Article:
The newly acquired collection includes about 300 rare and significant works by American and European Conceptual artists from the 1960s, 1970s, 1980s, and over 700 books, catalog, and reference materials.  “This collection is an embodiment of the most radical, thoughtful, and innovative art being made anywhere in the world from the 1960s to the 1980s,” says current BAM/PFA Trustee Jack Wendler.  “As an active participant in the Conceptual art movement, I can say that there couldn’t be a better home for this collection than BAM/PFA.  It will be an inspiration to students and our other audiences for years to come.”

See Berkeley Art Museum Acquires the Steven Leiber Conceptual Art Collection and Library, Art Daily, Dec. 20, 2014.

December 20, 2014 in Estate Administration, Estate Planning - Generally, Trusts | Permalink | Comments (0) | TrackBack (0)

Pitfalls of IRA Trusts

IRAIRA trusts can have beneficial results, such as creditor protection, but are susceptible to some common pitfalls, which can cause acceleration of required minimum distributions and lessen the tax deferral benefits. Two main situations that can accelerate RMDs are missing the October 31 deadline for sending necessary paperwork to the IRA custodian, and including charitable bequests from an IRA trust that mistakenly results in the charity as the trust beneficiary. Succumbing to these common pitfalls can result in the attorney, CPA, CFP, or other financial planner involved being exposed to discipline and lawsuits.

See Seymour Goldberg, Dealing With Faulty IRA Trusts, Accounting Today, Dec. 17, 2014.

Special thanks to Jim Hillhouse (Professional Legal Marketing (PLM, Inc.)) for bringing this article to my attention.

December 20, 2014 in Estate Planning - Generally, Non-Probate Assets, Trusts | Permalink | Comments (0) | TrackBack (0)

Friday, December 19, 2014

Imperial Sugar Money Missing

Imperial sugar

When the Imperial Sugar Refinery exploded in 2008, fourteen workers were killed and more than forty were injured.  Because of this devastating event, the children of the victims received money held in trust listed at $81,109.  However, an attorney for the families of the children notified Chatham County that the money is now missing through the actions of Probate Court clerk Kim Birge. 

In an ante litem letter, attorney Brent J. Savage wrote that the funds at issue were provided to the court to be held in trust “for the benefit of minor children who lost their fathers in the Imperial Sugar explosion” and “are currently unaccounted for.” 

Savage further wrote, “We believe that the county is responsible for the actions of the clerk of the Chatham County Probate Court and for the negligence of the judge of the Probate Court in its failure to properly monitor the actions of Kim Birge and for fiscal responsibility.”  The letter was sent to Chatham County Commission Chairman Al Scott, and County Attorney John Hart.  Savage is expected to seek damages for the lost funds, interest on those funds, and other general damages.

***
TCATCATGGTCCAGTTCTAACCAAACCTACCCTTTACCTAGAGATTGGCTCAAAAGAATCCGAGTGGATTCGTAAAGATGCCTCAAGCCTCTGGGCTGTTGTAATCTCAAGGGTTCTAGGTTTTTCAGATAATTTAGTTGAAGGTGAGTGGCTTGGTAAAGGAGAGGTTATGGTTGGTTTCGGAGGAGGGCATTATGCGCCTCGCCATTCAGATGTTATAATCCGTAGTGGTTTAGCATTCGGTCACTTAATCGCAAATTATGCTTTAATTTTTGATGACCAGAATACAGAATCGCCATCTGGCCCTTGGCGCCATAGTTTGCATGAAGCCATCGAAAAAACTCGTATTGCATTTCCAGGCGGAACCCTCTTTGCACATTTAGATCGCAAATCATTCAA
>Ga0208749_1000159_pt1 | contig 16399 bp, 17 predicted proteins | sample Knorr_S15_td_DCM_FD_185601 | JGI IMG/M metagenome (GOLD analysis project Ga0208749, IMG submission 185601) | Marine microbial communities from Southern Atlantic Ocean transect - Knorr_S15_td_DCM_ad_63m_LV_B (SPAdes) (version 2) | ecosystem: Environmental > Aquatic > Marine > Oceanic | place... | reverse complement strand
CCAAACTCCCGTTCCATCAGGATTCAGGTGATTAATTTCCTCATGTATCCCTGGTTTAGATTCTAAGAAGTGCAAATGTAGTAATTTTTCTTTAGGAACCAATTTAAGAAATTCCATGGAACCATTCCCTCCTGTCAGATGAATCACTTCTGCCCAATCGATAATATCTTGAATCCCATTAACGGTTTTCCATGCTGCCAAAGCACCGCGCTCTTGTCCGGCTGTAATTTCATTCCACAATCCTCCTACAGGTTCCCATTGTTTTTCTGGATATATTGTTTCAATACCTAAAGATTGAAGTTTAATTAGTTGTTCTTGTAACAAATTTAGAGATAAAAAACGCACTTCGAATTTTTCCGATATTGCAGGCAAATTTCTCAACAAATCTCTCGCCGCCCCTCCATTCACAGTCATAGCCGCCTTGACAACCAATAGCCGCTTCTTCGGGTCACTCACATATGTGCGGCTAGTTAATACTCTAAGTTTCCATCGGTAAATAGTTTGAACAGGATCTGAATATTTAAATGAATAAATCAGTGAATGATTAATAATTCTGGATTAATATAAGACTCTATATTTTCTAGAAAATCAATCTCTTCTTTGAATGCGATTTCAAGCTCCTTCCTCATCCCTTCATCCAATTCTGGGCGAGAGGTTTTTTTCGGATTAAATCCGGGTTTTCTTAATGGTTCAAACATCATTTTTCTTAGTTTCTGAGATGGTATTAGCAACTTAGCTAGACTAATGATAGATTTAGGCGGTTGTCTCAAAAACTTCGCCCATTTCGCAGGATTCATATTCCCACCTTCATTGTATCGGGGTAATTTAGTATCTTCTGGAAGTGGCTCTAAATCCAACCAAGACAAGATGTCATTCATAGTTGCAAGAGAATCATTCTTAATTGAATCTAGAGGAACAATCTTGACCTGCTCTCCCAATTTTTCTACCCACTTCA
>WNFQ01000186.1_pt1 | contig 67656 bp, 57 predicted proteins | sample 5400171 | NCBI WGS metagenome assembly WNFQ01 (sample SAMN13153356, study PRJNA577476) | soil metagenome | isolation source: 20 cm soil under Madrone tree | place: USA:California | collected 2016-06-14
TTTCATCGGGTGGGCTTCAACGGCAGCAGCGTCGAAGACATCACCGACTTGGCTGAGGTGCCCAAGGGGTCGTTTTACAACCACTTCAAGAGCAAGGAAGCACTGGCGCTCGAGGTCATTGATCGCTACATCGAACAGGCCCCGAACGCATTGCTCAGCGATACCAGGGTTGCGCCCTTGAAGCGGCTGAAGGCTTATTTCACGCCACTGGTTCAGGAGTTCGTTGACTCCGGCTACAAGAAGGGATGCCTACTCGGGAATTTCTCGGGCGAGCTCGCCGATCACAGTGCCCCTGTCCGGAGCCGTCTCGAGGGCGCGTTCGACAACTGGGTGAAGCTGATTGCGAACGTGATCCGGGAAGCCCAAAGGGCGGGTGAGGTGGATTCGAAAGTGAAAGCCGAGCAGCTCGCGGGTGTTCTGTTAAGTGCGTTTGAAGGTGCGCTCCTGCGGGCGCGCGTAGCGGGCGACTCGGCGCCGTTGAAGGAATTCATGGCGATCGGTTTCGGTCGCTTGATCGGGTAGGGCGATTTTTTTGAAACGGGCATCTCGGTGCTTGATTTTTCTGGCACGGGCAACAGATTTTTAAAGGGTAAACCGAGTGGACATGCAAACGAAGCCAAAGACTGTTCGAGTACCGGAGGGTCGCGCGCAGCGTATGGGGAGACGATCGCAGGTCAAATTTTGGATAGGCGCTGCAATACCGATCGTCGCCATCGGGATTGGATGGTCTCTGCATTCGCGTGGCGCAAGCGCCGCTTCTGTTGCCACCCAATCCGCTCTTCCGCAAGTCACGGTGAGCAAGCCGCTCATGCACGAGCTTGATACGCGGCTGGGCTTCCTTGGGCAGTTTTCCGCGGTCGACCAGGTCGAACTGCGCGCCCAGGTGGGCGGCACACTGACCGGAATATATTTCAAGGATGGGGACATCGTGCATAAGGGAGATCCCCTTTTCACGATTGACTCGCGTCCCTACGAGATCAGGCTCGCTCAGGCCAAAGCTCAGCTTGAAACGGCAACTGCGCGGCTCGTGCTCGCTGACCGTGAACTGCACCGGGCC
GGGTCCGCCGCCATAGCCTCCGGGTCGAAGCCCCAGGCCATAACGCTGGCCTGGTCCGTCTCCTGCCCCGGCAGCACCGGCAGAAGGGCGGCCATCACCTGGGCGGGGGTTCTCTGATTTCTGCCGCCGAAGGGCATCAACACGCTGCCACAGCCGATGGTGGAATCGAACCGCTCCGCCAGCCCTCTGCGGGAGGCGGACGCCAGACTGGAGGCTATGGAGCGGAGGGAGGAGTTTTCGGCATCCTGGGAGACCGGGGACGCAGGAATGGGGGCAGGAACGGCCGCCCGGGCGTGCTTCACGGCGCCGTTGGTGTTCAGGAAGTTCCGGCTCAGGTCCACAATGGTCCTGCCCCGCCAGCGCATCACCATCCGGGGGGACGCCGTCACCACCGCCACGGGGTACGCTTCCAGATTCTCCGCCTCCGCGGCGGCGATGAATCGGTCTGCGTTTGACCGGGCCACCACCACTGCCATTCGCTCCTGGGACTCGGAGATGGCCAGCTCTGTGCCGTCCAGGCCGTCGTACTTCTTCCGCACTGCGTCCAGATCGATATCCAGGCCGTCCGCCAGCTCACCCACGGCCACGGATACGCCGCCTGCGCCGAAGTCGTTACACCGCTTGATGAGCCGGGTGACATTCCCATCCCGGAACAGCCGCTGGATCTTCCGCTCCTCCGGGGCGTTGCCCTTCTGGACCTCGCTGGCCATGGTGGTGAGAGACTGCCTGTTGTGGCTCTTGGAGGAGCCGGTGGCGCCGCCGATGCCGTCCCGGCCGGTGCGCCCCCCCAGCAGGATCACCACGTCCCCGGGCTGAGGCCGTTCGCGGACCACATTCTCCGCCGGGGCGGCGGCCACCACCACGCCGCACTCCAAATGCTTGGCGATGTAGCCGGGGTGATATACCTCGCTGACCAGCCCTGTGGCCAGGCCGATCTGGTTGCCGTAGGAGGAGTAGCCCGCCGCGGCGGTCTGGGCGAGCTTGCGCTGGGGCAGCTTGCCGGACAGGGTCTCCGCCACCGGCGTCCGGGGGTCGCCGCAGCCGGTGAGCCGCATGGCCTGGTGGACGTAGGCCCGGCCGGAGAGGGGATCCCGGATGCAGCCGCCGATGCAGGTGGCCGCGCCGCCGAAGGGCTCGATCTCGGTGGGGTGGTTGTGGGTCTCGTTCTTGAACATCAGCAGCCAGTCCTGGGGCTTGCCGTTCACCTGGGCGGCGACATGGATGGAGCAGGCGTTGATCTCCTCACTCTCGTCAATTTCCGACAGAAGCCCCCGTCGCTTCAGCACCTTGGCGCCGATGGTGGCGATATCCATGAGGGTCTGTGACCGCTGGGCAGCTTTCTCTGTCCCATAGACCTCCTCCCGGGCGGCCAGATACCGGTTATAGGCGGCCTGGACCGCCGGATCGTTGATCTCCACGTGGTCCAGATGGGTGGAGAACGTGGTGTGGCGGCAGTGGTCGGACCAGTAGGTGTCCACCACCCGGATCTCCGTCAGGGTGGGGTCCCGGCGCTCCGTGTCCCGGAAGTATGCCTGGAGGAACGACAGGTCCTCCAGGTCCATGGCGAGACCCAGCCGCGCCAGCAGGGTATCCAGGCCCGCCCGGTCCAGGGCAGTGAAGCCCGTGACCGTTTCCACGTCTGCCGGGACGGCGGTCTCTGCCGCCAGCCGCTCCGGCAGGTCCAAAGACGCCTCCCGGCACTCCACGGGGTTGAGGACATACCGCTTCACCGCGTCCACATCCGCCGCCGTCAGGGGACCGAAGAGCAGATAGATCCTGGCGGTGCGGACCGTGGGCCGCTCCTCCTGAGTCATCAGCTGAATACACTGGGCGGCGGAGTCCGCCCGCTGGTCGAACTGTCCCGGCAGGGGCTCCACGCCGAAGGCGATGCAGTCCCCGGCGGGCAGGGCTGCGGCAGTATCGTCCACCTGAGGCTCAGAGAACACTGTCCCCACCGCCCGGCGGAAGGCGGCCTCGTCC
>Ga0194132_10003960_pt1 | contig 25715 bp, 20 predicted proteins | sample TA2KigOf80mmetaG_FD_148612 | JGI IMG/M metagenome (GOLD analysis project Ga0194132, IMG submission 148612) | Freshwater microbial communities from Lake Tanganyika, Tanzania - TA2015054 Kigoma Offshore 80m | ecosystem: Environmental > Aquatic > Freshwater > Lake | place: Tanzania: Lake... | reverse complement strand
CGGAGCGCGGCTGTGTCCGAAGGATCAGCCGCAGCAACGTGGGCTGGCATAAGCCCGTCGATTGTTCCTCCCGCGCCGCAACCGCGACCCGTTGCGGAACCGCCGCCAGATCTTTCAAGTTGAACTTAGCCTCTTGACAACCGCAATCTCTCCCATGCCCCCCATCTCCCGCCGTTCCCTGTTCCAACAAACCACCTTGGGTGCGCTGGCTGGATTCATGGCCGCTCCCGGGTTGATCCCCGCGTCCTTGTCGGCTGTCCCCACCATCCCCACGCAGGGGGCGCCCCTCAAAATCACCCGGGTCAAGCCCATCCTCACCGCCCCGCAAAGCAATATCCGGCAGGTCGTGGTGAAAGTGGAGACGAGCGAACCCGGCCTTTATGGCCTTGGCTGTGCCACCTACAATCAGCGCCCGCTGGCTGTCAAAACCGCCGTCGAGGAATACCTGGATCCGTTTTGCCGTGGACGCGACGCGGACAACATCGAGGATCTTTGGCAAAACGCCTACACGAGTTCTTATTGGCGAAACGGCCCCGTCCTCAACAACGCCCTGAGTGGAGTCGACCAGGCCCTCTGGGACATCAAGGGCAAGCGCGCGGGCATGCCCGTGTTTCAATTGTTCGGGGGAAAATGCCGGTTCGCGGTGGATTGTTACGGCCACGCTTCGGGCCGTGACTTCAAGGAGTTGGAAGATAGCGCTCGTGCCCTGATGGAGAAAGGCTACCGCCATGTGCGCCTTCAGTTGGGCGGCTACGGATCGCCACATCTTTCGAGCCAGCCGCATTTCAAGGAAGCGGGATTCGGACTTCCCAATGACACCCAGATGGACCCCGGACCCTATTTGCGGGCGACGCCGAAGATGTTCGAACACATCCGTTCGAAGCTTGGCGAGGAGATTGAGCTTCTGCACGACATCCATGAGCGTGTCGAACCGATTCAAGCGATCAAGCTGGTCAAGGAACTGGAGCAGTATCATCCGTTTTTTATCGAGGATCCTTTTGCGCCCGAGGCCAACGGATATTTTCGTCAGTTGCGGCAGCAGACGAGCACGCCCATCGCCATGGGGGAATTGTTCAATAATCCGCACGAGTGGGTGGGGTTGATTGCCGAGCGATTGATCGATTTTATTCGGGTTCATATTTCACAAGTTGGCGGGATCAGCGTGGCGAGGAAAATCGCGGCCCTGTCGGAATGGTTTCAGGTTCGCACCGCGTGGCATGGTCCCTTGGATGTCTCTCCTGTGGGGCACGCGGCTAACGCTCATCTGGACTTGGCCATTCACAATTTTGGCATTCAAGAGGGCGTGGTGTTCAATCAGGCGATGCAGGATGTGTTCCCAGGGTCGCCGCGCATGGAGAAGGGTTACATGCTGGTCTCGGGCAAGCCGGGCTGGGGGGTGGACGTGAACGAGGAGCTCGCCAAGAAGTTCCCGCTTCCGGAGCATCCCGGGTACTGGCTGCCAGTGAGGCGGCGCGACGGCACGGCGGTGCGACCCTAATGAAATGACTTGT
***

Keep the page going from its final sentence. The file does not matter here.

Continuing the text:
See Jan Skutch, Money for Children of Imperial Sugar Victims Stolen By Fired Court Clerk, Attorney Says, Savannah Morning News, Dec. 19, 2014.

December 19, 2014 in Estate Administration, Estate Planning - Generally, Trusts | Permalink | Comments (0) | TrackBack (0)

Title Insurance Issues Triggered By Estate Planning Transfers

Title insurance

While estate planning attorneys frequently advise their clients about the advantages of transferring real property to irrevocable trusts or other estate planning vehicles, they may not consider the potentially calamitous title insurance implications of such transfers.  The original property owners may have had coverage under their policy, however, once the property is transferred to the estate planning entity, coverage could be lost since the entity is no longer insured.

The consequences of losing valid title insurance coverage can be significant.  Covered matters include unmarketability of title, defects, liens, encumbrances on the title, and the like.  

In Kwok v. Transnation Title Ins. Co. (2009) 170 Ca4th 1562, insureds found themselves in an easement dispute with their neighbors.  Although they may have had a valid claim under their title insurance policy, they had transferred title to their property from their limited liability company to an irrevocable trust.  The insureds ineffectively argued that the transfer only effected a change in the method of holding legal title, not a change in their proportional beneficial interest. The court held that "Under the terms of the policy, appellants could only become insureds by operation of law. The transfer of property by an insured into a family trust is a voluntary act and not one that arises by operation of law."